Dell Mobo

By mikepoke ยท 7 replies
Nov 18, 2004
  1. I have an old dell computer, and I am wondering if the mobo can be upgraded. Is it worth it? Does Dell have any proprietary parts that might prevent me from upgrading? \

    Any help would be great. TIA

  2. Richykins

    Richykins TS Rookie

    Hi Mike,

    How old are we talking here? Pentium? Pentium 2? 3? 4?

    What parts do you want to retain from the old system? And what do you want to upgrade to?

    My general experience is that older Dells did have some nasty proprietary (ish) features, like risers and the such which could hamper your ability to migrate some components from one mobo to another.

  3. mikepoke

    mikepoke TS Rookie Topic Starter

    Thanks for your reply. I have a 3yr old Dell.

    Mobo: Intel D845PT
    P4 2.4 ghz 400 FSB
    768mb PC2100

    I'd like to retain all parts if I could, and I guess just upgrade to mobo that can give me temp info, and maybe the ability to OC just a little. I dont want to upgrade cooling system.

    My concern I guess is in regards to those propietary measures, risers and such. Keep hearing that a Dell mobo can not be upgraded.

    Any help you could give would be great. I LOVE this forum. :knock:
  4. Richykins

    Richykins TS Rookie

    That's not an uncommon motherboard - so there's shouldn't be too many surprises Mike. It's has a CNR riser - so Modem may be an issue. A replacement PCI modem won't set you back much. If it's used for RJ45, then just replace it with a board that has integrated LAN

    Being a socket 478 chip - I can't really think of anything that would really hamper an upgrade. The only thing I haven't tried before is putting a 400Mhz FSB chip in a 533/800 FSB motherboard. I don't know if anyone else has tried this? Presumably there will be some boards what will let you 'under-clock' them but I'm a bit ignorant in that regard to be honest.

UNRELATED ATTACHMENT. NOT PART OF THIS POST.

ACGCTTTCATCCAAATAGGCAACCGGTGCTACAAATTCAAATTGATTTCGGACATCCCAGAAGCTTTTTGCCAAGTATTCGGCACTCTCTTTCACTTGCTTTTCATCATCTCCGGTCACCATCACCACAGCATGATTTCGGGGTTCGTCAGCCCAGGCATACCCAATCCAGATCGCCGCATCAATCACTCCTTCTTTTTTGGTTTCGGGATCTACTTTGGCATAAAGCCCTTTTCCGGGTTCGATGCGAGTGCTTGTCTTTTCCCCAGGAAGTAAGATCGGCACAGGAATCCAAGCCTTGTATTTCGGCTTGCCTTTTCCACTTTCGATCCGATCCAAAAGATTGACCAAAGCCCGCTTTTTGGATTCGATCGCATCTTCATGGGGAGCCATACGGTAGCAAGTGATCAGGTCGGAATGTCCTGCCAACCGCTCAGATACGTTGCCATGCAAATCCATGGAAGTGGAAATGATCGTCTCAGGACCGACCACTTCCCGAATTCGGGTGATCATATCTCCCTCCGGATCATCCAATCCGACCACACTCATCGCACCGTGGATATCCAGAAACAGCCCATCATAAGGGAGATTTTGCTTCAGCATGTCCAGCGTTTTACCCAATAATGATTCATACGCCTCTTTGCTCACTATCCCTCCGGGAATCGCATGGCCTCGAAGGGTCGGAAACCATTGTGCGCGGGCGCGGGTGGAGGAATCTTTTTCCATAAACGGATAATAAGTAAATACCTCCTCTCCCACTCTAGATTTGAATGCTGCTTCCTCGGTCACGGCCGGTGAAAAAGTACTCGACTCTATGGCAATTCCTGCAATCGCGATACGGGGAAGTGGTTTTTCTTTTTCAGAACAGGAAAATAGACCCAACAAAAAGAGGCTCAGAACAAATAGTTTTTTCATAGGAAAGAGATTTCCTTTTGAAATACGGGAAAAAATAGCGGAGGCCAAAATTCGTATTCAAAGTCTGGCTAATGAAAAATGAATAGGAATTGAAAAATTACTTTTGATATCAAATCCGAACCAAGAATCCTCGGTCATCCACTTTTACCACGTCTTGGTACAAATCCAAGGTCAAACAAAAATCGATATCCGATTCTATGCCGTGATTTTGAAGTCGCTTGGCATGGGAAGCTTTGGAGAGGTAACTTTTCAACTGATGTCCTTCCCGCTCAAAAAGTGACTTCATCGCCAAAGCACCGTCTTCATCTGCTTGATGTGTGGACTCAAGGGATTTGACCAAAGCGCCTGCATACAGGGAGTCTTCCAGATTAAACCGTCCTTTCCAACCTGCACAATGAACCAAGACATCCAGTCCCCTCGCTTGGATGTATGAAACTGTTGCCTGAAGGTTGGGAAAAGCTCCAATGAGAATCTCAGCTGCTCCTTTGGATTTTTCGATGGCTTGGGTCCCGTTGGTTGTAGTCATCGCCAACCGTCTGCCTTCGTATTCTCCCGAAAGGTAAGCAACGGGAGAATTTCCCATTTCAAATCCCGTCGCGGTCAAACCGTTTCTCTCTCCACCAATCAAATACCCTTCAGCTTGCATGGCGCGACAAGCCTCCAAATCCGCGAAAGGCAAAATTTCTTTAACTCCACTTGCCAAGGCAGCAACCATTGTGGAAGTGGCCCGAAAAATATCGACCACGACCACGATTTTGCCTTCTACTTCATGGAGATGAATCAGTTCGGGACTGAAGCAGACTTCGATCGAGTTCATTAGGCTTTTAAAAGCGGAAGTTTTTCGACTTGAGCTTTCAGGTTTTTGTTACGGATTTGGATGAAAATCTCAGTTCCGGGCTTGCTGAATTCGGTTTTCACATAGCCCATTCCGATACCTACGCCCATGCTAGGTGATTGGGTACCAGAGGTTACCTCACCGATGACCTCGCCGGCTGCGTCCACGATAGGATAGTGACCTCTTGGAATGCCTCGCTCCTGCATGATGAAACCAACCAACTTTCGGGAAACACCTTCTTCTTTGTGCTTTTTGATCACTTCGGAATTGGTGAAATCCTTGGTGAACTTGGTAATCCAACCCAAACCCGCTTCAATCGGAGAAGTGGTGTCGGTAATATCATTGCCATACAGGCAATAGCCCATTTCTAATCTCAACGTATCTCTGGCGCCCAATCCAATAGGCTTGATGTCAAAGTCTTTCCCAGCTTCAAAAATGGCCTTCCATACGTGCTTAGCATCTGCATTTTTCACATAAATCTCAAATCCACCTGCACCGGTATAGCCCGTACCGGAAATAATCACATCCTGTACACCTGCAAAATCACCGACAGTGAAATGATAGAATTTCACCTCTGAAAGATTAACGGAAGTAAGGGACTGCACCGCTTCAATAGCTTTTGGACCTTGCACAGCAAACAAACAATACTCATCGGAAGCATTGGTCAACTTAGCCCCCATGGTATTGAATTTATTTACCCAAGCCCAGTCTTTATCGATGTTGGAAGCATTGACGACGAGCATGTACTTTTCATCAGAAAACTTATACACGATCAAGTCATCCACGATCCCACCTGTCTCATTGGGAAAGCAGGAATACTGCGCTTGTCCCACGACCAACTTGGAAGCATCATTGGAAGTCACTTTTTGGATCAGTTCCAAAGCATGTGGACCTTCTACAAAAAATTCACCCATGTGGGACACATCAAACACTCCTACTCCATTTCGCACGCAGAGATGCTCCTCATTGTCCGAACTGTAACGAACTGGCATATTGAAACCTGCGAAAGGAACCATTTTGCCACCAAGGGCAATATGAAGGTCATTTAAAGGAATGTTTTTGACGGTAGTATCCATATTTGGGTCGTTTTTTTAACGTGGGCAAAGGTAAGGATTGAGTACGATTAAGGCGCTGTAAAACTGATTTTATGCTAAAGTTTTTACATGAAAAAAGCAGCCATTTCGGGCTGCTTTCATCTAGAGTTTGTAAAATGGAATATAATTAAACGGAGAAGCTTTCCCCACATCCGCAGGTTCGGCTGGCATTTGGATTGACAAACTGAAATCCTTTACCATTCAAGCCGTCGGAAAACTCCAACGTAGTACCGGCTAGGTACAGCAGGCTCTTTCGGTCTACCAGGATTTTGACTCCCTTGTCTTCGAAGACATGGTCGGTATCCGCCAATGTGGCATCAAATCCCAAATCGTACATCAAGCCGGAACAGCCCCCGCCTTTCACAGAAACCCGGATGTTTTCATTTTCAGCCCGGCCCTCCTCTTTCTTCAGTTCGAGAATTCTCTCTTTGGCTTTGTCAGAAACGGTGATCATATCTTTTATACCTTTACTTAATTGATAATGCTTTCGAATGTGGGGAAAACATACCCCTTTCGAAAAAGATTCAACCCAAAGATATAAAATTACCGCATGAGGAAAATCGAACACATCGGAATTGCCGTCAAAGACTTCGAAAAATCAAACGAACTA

5. Richykins

    Richykins TS Rookie

    OOO - one thing you will need to do Mike (and it's kinda important!) :eek:

    Dell have an 'amusing'/'annoying' habbit of rewiring their ATX PSU's and Motherboards... just so that you can't buy replacements from anyone other than them. Even more amusing is that they use exactly the same ATX connectors as real ATX components. This WILL cause nasty surprises.

    There are pinout diagrams available that explain how to re-wire them. Personally I'd just ditch the Dell PSU and buy a proper ATX one. (And if you're doing that, why not treat yourself to a new case too).
  6. mikepoke

    mikepoke TS Rookie Topic Starter

    Thanks again for the reply.

    You kind of lost me on the second reply. ATX and PSU's? Little new to me.

    But I want to elaborate a bit on what I was looking for. I think a mobo I can grow into would make the most sense, but at this time I want to make sure its backwards compatible with what I have. Down the road, I can grow into a new CPU, memory, etc.

    Case in point. I would love to get rid of the box making it much easier to get a compatible mobo, but at this time I am not ready to do that. Little by little. mobo first. Thanks for any help.

  7. Richykins

    Richykins TS Rookie

    Sorry Mike, just to clarify:

    PSU = Power Supply Unit.
    ATX = The standard created by Intel for power supply and motherboard connectivity. Also referred to as the 'form factor'

    Intel created the ATX form factor as an industry standard. And pretty much everyone followed it... except our good friends at Dell. Not only did Dell alter the specification by swapping a couple of wires around in the connector, they even talked Intel into creating motherboards that defied their own standards.

    Last I heard Dell had (fairly) recently stopped this practice. But unless you know for sure, then as well as changing the motherboard you ought to change the power supply. You may completely trash your system otherwise, or worse, injure yourself.
  8. mikepoke

    mikepoke TS Rookie Topic Starter

    I guess its best I probably forget about it then. :(
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